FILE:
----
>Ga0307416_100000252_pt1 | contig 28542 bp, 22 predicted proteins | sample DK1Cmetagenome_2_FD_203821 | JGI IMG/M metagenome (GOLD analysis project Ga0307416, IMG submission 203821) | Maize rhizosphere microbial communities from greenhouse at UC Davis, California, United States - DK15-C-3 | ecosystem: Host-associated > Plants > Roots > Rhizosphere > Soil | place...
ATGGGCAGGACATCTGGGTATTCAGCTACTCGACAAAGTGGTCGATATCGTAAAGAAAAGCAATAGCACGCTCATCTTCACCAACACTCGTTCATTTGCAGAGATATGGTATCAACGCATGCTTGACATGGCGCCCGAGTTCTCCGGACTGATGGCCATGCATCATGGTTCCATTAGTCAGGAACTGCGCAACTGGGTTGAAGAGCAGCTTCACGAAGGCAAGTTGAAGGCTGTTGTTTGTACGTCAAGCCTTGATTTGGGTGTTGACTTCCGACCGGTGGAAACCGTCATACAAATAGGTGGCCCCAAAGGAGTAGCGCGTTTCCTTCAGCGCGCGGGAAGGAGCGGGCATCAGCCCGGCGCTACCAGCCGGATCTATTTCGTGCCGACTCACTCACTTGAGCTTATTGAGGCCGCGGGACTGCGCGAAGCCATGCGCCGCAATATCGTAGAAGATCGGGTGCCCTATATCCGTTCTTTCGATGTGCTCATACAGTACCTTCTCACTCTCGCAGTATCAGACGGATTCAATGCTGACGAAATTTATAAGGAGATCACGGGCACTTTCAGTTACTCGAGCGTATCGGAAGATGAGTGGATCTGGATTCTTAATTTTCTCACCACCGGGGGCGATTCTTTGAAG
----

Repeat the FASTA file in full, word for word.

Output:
>Ga0307416_100000252_pt1 | contig 28542 bp, 22 predicted proteins | sample DK1Cmetagenome_2_FD_203821 | JGI IMG/M metagenome (GOLD analysis project Ga0307416, IMG submission 203821) | Maize rhizosphere microbial communities from greenhouse at UC Davis, California, United States - DK15-C-3 | ecosystem: Host-associated > Plants > Roots > Rhizosphere > Soil | place...
ATGGGCAGGACATCTGGGTATTCAGCTACTCGACAAAGTGGTCGATATCGTAAAGAAAAGCAATAGCACGCTCATCTTCACCAACACTCGTTCATTTGCAGAGATATGGTATCAACGCATGCTTGACATGGCGCCCGAGTTCTCCGGACTGATGGCCATGCATCATGGTTCCATTAGTCAGGAACTGCGCAACTGGGTTGAAGAGCAGCTTCACGAAGGCAAGTTGAAGGCTGTTGTTTGTACGTCAAGCCTTGATTTGGGTGTTGACTTCCGACCGGTGGAAACCGTCATACAAATAGGTGGCCCCAAAGGAGTAGCGCGTTTCCTTCAGCGCGCGGGAAGGAGCGGGCATCAGCCCGGCGCTACCAGCCGGATCTATTTCGTGCCGACTCACTCACTTGAGCTTATTGAGGCCGCGGGACTGCGCGAAGCCATGCGCCGCAATATCGTAGAAGATCGGGTGCCCTATATCCGTTCTTTCGATGTGCTCATACAGTACCTTCTCACTCTCGCAGTATCAGACGGATTCAATGCTGACGAAATTTATAAGGAGATCACGGGCACTTTCAGTTACTCGAGCGTATCGGAAGATGAGTGGATCTGGATTCTTAATTTTCTCACCACCGGGGGCGATTCTTTGAAG